Fear of Failure and Common Roadblocks

I have wanted to address this topic for months now as I create classes and listen to my students.​ Many of the private messages I receive and hear about in my groups is that many artists have a paralyzing fear of putting oneself out there. So many of you want to start making money from your art, but when it comes time to post, you are held back because of a few key reasons that I want to address in this blog post.

1. Fear of Failure

The idea of sharing your art, let alone selling it, is really scary. It is easy to second guess yourself! I will say that if you are passionate about your art, willing to continually learn, and you put all you’ve got into it, then you are good enough and you will become successful.

And, the bonus is, if you keep practicing and refining your skills, then you can become a great designer. Experience is everything! 

At first, the road is long, and it may seem you have no traction. But I guarantee you that if you keep posting your goods for sale, you will eventually make sales. ​

I’ve had my fair share of failures along the way. I have spent many hours uploading art for sale to end up with only a small number of sales, but I allowed myself to learn from each and every experience. And I’m a better designer and have a more successful business today because of what I have learned.


2. Yes, it is possible to make money with your work…

I hear the fear of selling art frequently and I totally understand. It’s a totally valid concern. You’ve invested so much time creating your art and you want to ensure it is saleable. The hope is that you can build up your business to become profitable.

I have narrowed down this info for you so it is easy to understand. In my opinion, these are two considerations that make the difference between those who can become successful selling their designs and those that don’t make the cut:

Inititally, it is necessary to learn and develop your foundational skills. These skills become the building blocks for you to develop your body of work and for you to develop as a designer. Learn efficiency workflows at this stage so you can become more prolific. If you hit these milestones, you can continually grow and develop as a designer and create designs that will sell. Start thinking in terms of collections. It is harder to sell one-off pieces, but if a customer can see 6 related pieces, they are more likely to buy one or two pieces that coordinate. 

Secondly, and this is critical, you need to know your end user. It is important to study trends and figure out who would be buying your designs. This helps you figure out the type of market you are trying to appeal to. Take a visit to the type of stores that might sell products adorned with art, like Pier One, Joann Fabrics, Hobby Lobby, Tuesday Morning, Target or any gift shops in your area. Look at the décor and table-top items you’d love to see your work on and ask yourself what the common thread is for the art that is being used. This will arm you with the knowledge you need and you’ll be well on your way to designing gorgeous designs that are truly saleable.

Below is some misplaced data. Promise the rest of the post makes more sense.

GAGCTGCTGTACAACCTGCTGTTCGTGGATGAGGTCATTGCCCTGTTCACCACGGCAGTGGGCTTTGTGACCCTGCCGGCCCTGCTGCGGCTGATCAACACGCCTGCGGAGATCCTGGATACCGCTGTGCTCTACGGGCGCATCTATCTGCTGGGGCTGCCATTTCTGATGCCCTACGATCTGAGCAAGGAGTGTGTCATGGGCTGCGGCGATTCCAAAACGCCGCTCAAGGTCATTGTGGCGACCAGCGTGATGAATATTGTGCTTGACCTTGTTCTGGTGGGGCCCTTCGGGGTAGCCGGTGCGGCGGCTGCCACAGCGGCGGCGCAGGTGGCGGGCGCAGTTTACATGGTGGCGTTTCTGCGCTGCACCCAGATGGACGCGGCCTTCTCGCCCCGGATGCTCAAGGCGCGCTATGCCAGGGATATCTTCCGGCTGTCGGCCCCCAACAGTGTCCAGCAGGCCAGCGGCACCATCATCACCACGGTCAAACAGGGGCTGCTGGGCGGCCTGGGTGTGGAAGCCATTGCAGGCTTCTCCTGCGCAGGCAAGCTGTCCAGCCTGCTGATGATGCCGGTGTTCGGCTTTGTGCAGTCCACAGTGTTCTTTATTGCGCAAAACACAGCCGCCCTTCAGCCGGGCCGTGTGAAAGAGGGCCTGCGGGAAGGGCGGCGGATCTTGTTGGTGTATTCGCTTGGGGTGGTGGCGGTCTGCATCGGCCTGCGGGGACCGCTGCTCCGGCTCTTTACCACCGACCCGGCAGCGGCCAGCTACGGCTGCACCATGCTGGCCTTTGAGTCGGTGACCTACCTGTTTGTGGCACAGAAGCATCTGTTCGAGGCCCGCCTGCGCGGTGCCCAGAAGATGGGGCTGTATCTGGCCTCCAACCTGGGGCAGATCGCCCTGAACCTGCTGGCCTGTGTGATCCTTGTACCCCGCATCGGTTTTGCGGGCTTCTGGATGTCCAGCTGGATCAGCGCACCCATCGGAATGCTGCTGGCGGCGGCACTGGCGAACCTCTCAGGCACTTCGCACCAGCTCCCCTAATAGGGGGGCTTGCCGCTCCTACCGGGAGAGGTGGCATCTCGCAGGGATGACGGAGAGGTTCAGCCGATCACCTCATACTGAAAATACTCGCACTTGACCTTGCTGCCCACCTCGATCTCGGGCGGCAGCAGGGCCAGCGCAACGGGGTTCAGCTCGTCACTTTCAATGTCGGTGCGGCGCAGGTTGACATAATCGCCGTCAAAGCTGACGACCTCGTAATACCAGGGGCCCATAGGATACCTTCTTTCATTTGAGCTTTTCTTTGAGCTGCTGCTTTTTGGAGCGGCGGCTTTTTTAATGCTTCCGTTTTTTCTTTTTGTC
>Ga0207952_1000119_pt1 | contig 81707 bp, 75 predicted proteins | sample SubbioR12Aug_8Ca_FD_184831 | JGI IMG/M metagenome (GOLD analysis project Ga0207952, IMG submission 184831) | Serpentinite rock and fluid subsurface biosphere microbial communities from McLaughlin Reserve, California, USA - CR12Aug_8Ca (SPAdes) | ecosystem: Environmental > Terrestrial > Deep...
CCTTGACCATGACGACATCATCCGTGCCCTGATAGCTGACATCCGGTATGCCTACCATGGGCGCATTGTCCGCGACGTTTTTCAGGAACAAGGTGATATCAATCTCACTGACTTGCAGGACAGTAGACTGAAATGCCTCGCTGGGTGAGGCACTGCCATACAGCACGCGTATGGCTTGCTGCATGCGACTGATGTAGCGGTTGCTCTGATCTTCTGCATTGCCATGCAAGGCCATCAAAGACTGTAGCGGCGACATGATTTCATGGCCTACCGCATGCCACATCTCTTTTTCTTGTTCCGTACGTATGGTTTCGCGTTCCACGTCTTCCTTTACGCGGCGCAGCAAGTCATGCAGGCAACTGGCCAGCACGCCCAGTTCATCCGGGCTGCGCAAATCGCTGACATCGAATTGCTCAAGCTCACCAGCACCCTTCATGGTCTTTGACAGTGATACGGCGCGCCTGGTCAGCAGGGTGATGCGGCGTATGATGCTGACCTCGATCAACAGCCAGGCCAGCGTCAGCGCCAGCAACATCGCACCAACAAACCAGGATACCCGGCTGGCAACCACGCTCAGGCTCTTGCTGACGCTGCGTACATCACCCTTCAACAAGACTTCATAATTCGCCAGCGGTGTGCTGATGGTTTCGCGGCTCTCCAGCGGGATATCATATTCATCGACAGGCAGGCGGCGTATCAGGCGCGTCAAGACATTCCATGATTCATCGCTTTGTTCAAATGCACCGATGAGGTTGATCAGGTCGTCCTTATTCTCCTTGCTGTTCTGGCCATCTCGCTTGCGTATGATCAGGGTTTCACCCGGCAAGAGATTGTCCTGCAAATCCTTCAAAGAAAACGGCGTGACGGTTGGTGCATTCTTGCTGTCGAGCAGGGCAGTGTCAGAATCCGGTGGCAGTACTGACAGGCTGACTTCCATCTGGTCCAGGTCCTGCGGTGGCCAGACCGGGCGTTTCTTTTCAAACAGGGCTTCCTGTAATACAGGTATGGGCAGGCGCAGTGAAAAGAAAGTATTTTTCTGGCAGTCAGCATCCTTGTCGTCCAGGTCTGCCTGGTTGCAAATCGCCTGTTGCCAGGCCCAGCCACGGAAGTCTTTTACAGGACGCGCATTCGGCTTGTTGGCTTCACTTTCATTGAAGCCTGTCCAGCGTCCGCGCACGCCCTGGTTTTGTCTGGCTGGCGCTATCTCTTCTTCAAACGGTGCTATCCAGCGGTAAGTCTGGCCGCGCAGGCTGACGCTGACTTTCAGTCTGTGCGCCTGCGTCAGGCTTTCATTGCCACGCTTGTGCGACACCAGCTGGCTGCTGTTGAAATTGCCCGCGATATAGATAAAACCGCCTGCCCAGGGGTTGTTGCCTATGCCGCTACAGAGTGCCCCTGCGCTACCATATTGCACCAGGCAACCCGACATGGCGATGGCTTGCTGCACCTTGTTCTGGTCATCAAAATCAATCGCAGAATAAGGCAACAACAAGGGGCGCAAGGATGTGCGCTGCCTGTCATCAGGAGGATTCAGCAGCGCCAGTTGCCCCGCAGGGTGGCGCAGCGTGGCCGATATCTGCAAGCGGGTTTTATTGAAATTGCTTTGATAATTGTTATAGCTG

3. But there is so much competition …

One of the best pieces of advice I was given early on was to NOT compare myself to others. Don’t allow yourself to be paralyzed by this! Every artist started somewhere, and you may be comparing yourself to someone who has been doing this for 15 or 20 years! They, too, started where you are, tentatively sharing their first pieces and waiting with bated breath to sell their first piece!


It is important to concentrate on cultivating your skillset and improving yourself incrementally each and every day. Slowly it will add up and you’ll look back a few months later and be surprised at how much progress you have made. And imagine a few years later! It took me a few years to diversify the income from my art and set routines to help me constantly add to my POD listings, and it is paying off. And eventually, this gave me the confidence to look at licensing my work.

 Remember, you are unique. Take the time to develop your own body of work and methods and eventually your signature style will come shining through. That is what will identify you and that is what will make you successful. There is an endless need for art and as you become more and more experienced, you will figure out what sells for you and to your own audience.

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